Joe asks Kim to dive deeper into her meditation chair. The need for tradition and habit is critical to building success and mitigating decision fatigue. 

Kim opens up about her own trials with panic disorder and the suffering that she went through as she helped herself out of a dark state. 

We can blame anyone for anything, but at the end of the day, our happiness is our own responsibility. 

Kim describes the work ethic that many of us have as being gratifying because we’re drained after giving our all to something, but that’s not the best strategy for real happiness. 

She tells us that 50 hours of work leads to about 37 hours of productive time; and, 55 hours leads to 35 hours of productive time. Five more hours and we lose 3 that were potentially productive. 

Don’t miss what she says about putting our energy into the things that fuel us rather than the things that deplete us. 

Check out the gratitude tracker that Kim mentions during the show. 

Find Kim at

Books We Recommend Based on this Podcast with Kim Strobel

The Happiness Advantage by Shawn Achor

Before Happiness by Shawn Achor 

The How of Happiness by Sonja Lyubomirsky 

Atomic Habits by James Clear 


Related Content from TheSchoolHouse302

Wendy Turner talks about adult SEL

Lainie Rowell talks about the power of gratitude.


Thanks for listening to FocusED, an educational leadership podcast brought to you by TheSchoolHouse302 @ where we publish free leadership content. Go to the site and subscribe, and you’ll get all of our content sent directly to your email. 


FocusED is your educational leadership podcast where our mission is to dissect a particular focus for teachers and school leaders so that you can learn to lead better and grow faster in your school or district. Let us know who you would like to hear from next.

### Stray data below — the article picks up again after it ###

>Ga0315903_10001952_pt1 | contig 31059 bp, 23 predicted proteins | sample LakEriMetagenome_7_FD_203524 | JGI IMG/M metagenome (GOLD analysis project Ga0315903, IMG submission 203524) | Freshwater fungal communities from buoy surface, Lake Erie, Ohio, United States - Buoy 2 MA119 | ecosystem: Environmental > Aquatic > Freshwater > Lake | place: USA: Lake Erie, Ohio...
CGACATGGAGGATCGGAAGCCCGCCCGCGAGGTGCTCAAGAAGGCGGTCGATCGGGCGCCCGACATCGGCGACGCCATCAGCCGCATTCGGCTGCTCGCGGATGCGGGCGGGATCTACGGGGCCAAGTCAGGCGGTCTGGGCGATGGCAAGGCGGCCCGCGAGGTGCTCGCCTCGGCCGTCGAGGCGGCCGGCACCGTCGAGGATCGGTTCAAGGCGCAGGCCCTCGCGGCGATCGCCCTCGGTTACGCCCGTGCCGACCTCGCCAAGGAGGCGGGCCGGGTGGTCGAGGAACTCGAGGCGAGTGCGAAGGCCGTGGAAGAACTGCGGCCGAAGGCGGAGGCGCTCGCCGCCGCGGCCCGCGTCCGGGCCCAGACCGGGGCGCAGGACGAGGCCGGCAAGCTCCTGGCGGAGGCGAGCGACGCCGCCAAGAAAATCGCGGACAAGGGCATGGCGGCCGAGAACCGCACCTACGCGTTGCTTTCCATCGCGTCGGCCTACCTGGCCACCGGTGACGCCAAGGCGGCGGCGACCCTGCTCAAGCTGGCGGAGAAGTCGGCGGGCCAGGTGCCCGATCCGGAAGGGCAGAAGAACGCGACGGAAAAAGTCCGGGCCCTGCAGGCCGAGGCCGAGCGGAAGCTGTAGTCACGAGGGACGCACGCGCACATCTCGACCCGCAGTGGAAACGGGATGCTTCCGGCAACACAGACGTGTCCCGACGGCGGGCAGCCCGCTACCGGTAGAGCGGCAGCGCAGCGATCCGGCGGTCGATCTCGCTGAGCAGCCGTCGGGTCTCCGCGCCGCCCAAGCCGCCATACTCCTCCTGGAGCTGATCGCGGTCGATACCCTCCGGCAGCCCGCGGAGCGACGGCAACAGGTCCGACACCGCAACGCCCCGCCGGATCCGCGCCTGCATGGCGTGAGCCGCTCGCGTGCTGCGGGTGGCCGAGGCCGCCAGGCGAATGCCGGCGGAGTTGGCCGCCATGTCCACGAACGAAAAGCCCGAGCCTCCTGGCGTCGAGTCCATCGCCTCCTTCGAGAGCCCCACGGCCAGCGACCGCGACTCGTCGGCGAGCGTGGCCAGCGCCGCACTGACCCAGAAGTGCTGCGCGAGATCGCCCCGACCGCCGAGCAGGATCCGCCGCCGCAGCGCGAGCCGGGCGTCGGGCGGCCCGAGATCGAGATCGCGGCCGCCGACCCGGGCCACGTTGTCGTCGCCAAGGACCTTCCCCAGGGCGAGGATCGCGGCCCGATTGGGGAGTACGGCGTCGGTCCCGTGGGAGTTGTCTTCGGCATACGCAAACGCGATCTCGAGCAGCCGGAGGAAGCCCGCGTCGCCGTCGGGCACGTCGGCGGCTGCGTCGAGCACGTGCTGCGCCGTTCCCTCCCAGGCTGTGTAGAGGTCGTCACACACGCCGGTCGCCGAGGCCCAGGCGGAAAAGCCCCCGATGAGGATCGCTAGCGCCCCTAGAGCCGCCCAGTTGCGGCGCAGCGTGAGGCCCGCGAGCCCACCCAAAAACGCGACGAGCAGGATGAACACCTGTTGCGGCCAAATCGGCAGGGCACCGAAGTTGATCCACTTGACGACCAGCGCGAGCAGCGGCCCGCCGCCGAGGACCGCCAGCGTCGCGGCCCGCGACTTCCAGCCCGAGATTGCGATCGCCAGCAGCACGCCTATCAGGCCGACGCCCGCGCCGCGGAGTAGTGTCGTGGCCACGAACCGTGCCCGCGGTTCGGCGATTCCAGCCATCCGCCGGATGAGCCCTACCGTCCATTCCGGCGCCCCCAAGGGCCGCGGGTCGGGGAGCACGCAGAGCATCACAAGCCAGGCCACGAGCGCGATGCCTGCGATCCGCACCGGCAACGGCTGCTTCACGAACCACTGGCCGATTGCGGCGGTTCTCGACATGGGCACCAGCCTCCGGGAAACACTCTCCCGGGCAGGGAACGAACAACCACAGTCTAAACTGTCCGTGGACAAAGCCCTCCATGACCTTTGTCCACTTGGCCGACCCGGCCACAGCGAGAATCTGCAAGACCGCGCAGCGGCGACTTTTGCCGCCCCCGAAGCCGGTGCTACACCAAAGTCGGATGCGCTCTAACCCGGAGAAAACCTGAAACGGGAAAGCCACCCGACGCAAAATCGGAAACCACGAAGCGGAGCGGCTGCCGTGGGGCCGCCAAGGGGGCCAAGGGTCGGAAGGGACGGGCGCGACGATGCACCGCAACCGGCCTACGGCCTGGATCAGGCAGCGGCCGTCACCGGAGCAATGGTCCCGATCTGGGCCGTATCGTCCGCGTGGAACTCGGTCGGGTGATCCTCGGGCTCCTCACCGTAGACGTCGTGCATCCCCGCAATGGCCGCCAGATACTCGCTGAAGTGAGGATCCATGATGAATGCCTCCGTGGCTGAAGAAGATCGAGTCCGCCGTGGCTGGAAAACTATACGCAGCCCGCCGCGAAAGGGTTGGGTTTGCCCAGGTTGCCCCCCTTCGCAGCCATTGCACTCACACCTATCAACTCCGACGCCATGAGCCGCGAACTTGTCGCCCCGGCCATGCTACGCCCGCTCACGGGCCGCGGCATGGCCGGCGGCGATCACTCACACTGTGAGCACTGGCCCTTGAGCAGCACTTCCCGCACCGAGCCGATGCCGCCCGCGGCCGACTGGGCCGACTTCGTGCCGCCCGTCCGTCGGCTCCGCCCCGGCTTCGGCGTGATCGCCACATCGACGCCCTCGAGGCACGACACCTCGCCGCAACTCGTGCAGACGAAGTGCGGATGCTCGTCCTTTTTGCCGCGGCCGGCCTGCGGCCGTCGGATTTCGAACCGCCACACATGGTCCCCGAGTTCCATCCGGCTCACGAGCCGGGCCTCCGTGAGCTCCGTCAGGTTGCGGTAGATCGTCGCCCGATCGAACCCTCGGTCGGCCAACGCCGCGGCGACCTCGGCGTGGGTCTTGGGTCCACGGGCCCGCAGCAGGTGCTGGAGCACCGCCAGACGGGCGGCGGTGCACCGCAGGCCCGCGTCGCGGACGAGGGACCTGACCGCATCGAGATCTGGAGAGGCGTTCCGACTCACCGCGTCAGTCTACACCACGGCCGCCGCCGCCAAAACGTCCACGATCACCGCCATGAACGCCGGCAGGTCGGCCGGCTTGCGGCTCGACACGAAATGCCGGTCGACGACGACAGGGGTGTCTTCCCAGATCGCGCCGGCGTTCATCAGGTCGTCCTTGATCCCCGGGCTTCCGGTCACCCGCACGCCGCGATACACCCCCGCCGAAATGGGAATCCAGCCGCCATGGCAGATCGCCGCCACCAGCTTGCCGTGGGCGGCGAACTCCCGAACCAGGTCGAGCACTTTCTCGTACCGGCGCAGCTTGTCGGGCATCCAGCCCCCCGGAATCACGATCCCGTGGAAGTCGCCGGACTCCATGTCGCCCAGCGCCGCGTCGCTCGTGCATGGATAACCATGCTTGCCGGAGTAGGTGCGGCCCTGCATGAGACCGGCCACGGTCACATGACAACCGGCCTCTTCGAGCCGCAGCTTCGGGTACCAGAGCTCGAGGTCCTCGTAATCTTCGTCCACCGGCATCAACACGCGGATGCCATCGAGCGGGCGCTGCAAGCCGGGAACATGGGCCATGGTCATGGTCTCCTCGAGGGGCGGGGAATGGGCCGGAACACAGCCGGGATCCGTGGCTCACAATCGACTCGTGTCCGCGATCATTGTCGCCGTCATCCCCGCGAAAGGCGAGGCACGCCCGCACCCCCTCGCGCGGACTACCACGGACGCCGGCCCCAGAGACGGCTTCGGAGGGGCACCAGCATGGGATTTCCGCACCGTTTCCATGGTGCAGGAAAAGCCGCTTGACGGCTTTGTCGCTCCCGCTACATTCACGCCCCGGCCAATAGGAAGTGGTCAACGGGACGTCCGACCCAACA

Season 5, Episode 12 of the FocusED School Leadership Podcast with Guest Wendy Turner

Season 5, Episode 12 of the FocusED School Leadership Podcast with Guest Wendy Turner

Social and Emotional Learning for Adults with Wendy Turner

This is Season 5, Episode 12 of FocusED, and it features our guest, Wendy Turner. Wendy talks to us about adult burn-out, SEL strategies to use on yourself, what leaders can do differently to support teachers…and much more.


Wendy Turner Brings a Tons of Experience to FocusED Listeners

Wendy Turner is an educator, author, and teacher-leader who is passionate about social-emotional learning. Wendy currently teaches third grade in Wilmington, DE, and works to build capacity in others around social-emotional learning practices in schools. 

She was the 2017 Delaware Teacher of the Year, a Presidential Excellence in Teaching Science awardee, an NEA Global Learning Fellow, an Outstanding STEM Educator in Delaware, a Delaware Compassion Champion, and served as the teacher leader on the Delaware State Board of Education for two years. 

Wendy now facilitates professional learning on social emotional learning both locally and nationally and regularly contributes to education blogs, articles, and podcasts. She is the author of Embracing Adult SEL, published by Routledge in 2023. You can follow Wendy on X: @mrswendymturner.

FocusED Show Notes with Wendy Turner

Judgment is an insufficient use of resources for living your life. ~ Wendy Turner

Wendy talks about her time in the classroom and how she needed a break before coming back to the classroom. When she left, she felt burnt out, which led her to write her book about adult SEL. One thing that matters about this book is that it’s a self-help book for us to implement SEL for ourselves as well as others. 

She tells us that she shares a lot of her personal life in the book to relate to readers who want to learn more about implementing SEL for themselves.